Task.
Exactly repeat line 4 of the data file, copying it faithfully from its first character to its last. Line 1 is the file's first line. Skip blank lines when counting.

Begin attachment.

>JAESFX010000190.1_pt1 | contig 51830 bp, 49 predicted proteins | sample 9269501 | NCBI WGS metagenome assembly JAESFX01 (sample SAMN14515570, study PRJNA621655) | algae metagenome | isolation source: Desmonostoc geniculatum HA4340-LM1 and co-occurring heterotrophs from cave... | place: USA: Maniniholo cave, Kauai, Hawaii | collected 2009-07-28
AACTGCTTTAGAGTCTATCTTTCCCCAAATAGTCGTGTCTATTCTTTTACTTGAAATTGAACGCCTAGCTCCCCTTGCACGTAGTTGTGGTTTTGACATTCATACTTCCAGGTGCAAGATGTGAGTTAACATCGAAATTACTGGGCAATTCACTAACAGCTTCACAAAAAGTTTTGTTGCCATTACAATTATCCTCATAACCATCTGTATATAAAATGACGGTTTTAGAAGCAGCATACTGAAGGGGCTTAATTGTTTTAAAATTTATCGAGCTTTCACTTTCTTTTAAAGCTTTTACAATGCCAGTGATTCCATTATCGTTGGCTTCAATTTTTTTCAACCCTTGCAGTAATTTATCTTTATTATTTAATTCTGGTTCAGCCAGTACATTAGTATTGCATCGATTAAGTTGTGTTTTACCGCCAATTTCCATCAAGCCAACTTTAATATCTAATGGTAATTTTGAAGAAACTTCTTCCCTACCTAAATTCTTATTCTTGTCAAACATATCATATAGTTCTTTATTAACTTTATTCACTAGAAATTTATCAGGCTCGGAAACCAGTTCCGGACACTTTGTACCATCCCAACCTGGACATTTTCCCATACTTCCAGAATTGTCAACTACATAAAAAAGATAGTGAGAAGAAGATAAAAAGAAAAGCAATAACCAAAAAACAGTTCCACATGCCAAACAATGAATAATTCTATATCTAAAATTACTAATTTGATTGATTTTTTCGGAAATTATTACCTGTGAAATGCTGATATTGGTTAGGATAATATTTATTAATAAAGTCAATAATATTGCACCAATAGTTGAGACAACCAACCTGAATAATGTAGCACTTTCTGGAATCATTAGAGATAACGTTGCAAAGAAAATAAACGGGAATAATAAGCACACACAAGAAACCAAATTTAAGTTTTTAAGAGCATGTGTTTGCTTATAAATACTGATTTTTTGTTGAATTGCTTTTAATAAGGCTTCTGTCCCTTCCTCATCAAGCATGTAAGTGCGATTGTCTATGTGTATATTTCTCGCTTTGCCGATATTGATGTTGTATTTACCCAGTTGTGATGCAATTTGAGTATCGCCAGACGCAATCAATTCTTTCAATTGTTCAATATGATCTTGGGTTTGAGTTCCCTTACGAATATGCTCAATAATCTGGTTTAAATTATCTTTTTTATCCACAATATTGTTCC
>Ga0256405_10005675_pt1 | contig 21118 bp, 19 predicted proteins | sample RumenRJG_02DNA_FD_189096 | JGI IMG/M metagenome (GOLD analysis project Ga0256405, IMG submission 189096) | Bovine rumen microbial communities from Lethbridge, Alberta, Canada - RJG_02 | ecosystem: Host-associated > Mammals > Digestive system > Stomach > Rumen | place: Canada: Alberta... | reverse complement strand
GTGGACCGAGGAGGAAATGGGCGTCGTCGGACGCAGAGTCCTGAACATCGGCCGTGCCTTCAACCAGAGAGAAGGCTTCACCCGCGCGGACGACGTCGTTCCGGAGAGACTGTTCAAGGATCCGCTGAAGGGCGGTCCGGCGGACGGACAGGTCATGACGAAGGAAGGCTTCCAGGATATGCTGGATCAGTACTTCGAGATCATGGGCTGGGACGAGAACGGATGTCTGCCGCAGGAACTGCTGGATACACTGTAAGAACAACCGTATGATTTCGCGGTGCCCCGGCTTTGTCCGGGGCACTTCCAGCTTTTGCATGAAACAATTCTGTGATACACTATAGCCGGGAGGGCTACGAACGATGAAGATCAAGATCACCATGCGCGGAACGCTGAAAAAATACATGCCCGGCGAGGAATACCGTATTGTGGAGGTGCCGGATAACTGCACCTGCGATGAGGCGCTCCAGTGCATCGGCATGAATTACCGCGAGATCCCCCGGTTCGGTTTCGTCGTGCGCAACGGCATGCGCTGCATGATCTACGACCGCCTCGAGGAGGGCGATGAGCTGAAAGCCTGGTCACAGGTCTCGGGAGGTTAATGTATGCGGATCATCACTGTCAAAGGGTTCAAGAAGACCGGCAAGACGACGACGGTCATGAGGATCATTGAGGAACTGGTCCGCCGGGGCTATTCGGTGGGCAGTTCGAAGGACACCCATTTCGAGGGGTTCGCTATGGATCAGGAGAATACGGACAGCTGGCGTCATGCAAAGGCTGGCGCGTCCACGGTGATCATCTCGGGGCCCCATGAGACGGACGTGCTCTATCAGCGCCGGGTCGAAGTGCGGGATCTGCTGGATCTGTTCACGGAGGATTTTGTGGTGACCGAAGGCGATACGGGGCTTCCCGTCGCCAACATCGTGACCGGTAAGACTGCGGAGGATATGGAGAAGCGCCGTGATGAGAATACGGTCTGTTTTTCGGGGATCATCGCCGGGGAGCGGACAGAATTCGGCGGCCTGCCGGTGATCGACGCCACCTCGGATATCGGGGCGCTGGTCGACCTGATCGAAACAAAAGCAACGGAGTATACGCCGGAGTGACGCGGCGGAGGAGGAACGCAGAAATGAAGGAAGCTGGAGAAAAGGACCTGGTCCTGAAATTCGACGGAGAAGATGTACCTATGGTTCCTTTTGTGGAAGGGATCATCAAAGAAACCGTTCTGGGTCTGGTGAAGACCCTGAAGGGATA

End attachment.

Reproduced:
GTGGACCGAGGAGGAAATGGGCGTCGTCGGACGCAGAGTCCTGAACATCGGCCGTGCCTTCAACCAGAGAGAAGGCTTCACCCGCGCGGACGACGTCGTTCCGGAGAGACTGTTCAAGGATCCGCTGAAGGGCGGTCCGGCGGACGGACAGGTCATGACGAAGGAAGGCTTCCAGGATATGCTGGATCAGTACTTCGAGATCATGGGCTGGGACGAGAACGGATGTCTGCCGCAGGAACTGCTGGATACACTGTAAGAACAACCGTATGATTTCGCGGTGCCCCGGCTTTGTCCGGGGCACTTCCAGCTTTTGCATGAAACAATTCTGTGATACACTATAGCCGGGAGGGCTACGAACGATGAAGATCAAGATCACCATGCGCGGAACGCTGAAAAAATACATGCCCGGCGAGGAATACCGTATTGTGGAGGTGCCGGATAACTGCACCTGCGATGAGGCGCTCCAGTGCATCGGCATGAATTACCGCGAGATCCCCCGGTTCGGTTTCGTCGTGCGCAACGGCATGCGCTGCATGATCTACGACCGCCTCGAGGAGGGCGATGAGCTGAAAGCCTGGTCACAGGTCTCGGGAGGTTAATGTATGCGGATCATCACTGTCAAAGGGTTCAAGAAGACCGGCAAGACGACGACGGTCATGAGGATCATTGAGGAACTGGTCCGCCGGGGCTATTCGGTGGGCAGTTCGAAGGACACCCATTTCGAGGGGTTCGCTATGGATCAGGAGAATACGGACAGCTGGCGTCATGCAAAGGCTGGCGCGTCCACGGTGATCATCTCGGGGCCCCATGAGACGGACGTGCTCTATCAGCGCCGGGTCGAAGTGCGGGATCTGCTGGATCTGTTCACGGAGGATTTTGTGGTGACCGAAGGCGATACGGGGCTTCCCGTCGCCAACATCGTGACCGGTAAGACTGCGGAGGATATGGAGAAGCGCCGTGATGAGAATACGGTCTGTTTTTCGGGGATCATCGCCGGGGAGCGGACAGAATTCGGCGGCCTGCCGGTGATCGACGCCACCTCGGATATCGGGGCGCTGGTCGACCTGATCGAAACAAAAGCAACGGAGTATACGCCGGAGTGACGCGGCGGAGGAGGAACGCAGAAATGAAGGAAGCTGGAGAAAAGGACCTGGTCCTGAAATTCGACGGAGAAGATGTACCTATGGTTCCTTTTGTGGAAGGGATCATCAAAGAAACCGTTCTGGGTCTGGTGAAGACCCTGAAGGGATA